Column: Fashion expresses character
Published: Thursday, March 21, 2013
Updated: Friday, March 22, 2013 17:03
What Loyola lacks in quantity (i.e. our smallish student body) it makes up for in quality, specifically the individuality and quirky style of Loyola’s undergraduates.
One of the first things people notice upon visiting our university is the campus’s eclectic fashion sense. Students stroll about campus in fur coats, high-wasted hot pants, oversized Bill Cosby-esque sweaters and a myriad of other thrifted or store- bought finds that are oftentimes questionable in nature. Shorts in 40-degree weather? The music industry majors’ all- encompassing love for plaid? Chubbies?
But in the end, I can’t help but appreciate that Loyola’s student body isn’t afraid to express themselves through their clothing choices.
What a person wears is, at its core, one of the ultimate extensions of a person’s personality. If what you’re wearing makes you happy, then it shouldn’t matter whether it’s considered trendy or not. It’s all you.
So if you want to rock a bralette with 90s-era jean shorts and Doc Martens, go for it. If you want to rock a full suit à la Wall Street’s Gordon Gekko, don’t let anything stop you. If you’re a California- born, sandal-clad hippie goddess with a penchant for bohemian skirts, you keep doing you.
To the girl I always see around campus decked out in the full Lolita gear: it’s not my style, though I applaud you nonetheless for not being afraid to be yourself.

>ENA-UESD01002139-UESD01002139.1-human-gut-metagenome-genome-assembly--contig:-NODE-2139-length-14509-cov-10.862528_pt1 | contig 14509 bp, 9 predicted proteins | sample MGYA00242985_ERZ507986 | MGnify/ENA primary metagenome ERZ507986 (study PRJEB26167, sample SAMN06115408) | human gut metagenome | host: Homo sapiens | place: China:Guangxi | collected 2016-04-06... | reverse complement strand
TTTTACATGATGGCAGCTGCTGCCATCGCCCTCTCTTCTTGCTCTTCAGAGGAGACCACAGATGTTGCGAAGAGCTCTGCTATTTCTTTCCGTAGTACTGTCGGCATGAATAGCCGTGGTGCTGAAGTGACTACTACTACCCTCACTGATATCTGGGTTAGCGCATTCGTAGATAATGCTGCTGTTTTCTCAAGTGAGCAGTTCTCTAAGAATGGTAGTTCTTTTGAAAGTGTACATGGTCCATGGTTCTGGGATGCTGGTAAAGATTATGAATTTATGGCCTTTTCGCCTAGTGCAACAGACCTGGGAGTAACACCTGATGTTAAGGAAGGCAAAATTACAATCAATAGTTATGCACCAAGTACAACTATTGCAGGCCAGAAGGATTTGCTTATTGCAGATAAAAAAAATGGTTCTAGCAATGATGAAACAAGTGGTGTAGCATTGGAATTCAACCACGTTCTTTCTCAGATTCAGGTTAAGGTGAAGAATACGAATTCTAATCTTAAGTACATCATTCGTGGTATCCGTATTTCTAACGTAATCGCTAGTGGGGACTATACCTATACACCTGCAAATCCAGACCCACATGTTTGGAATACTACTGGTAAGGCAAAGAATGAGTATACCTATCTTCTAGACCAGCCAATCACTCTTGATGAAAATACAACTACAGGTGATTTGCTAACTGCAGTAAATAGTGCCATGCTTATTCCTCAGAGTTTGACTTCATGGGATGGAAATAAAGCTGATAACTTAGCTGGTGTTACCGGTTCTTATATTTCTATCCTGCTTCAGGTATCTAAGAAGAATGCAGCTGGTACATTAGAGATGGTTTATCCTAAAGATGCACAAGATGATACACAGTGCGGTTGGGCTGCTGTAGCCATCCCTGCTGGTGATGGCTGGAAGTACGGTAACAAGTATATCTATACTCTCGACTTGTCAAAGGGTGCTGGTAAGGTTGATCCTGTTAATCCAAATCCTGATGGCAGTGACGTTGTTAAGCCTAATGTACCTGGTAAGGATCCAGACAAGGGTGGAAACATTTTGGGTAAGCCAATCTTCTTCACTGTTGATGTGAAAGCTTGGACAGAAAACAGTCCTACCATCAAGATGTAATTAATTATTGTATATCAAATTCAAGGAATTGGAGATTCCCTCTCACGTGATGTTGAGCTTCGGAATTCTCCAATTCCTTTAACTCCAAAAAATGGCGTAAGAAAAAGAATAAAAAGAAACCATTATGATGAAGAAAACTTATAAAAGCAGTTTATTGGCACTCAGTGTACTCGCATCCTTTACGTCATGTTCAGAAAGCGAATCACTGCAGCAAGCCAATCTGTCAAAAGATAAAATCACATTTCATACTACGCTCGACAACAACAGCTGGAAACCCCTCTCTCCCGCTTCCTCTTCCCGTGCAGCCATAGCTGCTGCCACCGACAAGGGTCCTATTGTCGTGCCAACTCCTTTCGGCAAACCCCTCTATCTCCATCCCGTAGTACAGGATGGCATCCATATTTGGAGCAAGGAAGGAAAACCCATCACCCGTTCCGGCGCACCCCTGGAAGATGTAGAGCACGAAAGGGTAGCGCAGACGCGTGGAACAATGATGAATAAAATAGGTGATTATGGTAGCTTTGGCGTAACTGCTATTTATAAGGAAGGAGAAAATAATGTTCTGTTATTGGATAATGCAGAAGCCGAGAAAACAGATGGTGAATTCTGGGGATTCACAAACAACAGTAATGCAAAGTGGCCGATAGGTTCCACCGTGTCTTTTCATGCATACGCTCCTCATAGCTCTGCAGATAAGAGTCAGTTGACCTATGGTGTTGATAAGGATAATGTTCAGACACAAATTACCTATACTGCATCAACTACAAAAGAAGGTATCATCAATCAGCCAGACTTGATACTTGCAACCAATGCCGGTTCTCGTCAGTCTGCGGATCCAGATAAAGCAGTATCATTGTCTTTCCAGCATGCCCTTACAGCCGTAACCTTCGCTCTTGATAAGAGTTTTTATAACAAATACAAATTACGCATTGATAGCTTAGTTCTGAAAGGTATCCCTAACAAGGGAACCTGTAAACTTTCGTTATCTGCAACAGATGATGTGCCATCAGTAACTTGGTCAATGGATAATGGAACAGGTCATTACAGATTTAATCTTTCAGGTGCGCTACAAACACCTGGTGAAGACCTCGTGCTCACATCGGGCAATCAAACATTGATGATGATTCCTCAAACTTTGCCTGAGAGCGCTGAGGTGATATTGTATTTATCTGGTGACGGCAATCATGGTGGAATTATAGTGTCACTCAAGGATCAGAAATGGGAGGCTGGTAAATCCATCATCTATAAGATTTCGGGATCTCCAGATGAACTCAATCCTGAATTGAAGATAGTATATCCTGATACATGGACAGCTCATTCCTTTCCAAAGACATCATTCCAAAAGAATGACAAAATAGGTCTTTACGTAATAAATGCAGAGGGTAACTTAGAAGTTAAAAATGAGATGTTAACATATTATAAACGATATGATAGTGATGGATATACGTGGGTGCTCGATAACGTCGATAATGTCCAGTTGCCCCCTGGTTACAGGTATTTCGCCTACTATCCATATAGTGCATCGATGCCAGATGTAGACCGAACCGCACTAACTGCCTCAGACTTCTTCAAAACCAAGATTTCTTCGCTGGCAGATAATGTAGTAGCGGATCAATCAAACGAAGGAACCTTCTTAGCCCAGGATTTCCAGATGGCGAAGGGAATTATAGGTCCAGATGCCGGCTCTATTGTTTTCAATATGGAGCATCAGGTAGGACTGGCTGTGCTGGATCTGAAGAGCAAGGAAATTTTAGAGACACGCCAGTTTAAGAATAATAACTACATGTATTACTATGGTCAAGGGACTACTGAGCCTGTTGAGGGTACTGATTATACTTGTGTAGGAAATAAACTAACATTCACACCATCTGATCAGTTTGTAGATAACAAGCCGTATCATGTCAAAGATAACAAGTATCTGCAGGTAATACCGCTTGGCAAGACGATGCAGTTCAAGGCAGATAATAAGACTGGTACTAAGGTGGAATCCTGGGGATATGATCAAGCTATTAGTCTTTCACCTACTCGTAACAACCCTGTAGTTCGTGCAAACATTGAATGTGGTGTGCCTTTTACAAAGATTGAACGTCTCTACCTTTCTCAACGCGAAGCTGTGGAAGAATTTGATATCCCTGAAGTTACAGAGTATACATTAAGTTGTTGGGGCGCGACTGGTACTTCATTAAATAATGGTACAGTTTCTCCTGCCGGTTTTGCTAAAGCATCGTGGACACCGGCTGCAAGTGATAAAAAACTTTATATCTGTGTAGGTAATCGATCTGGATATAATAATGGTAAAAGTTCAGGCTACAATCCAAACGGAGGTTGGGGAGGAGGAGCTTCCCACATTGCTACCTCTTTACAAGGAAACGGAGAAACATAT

The people who judge you for your sartorial choices are basically insulting a part of your personality and don’t deserve another second of your time.
A person’s style is not just the pieces of fabric they choose to adorn their body with. A person’s style is the external expression of their internal self. It’s a visual manifestation of the inner persona not readily understood by the people who may not know you.
So be who you want to be, even if that means walking around like it’s still Carnival season (but please leave the Mardi Gras beads in your dorms because we’re not tourists for goodness sake!).
Accepting a classmate’s fashion style — no matter how frivolous that acceptance may seem — is another way college students can broaden their horizons, and I for one am glad to attend our odd little liberal arts college.
Kate Watson can be reached at firstname.lastname@example.org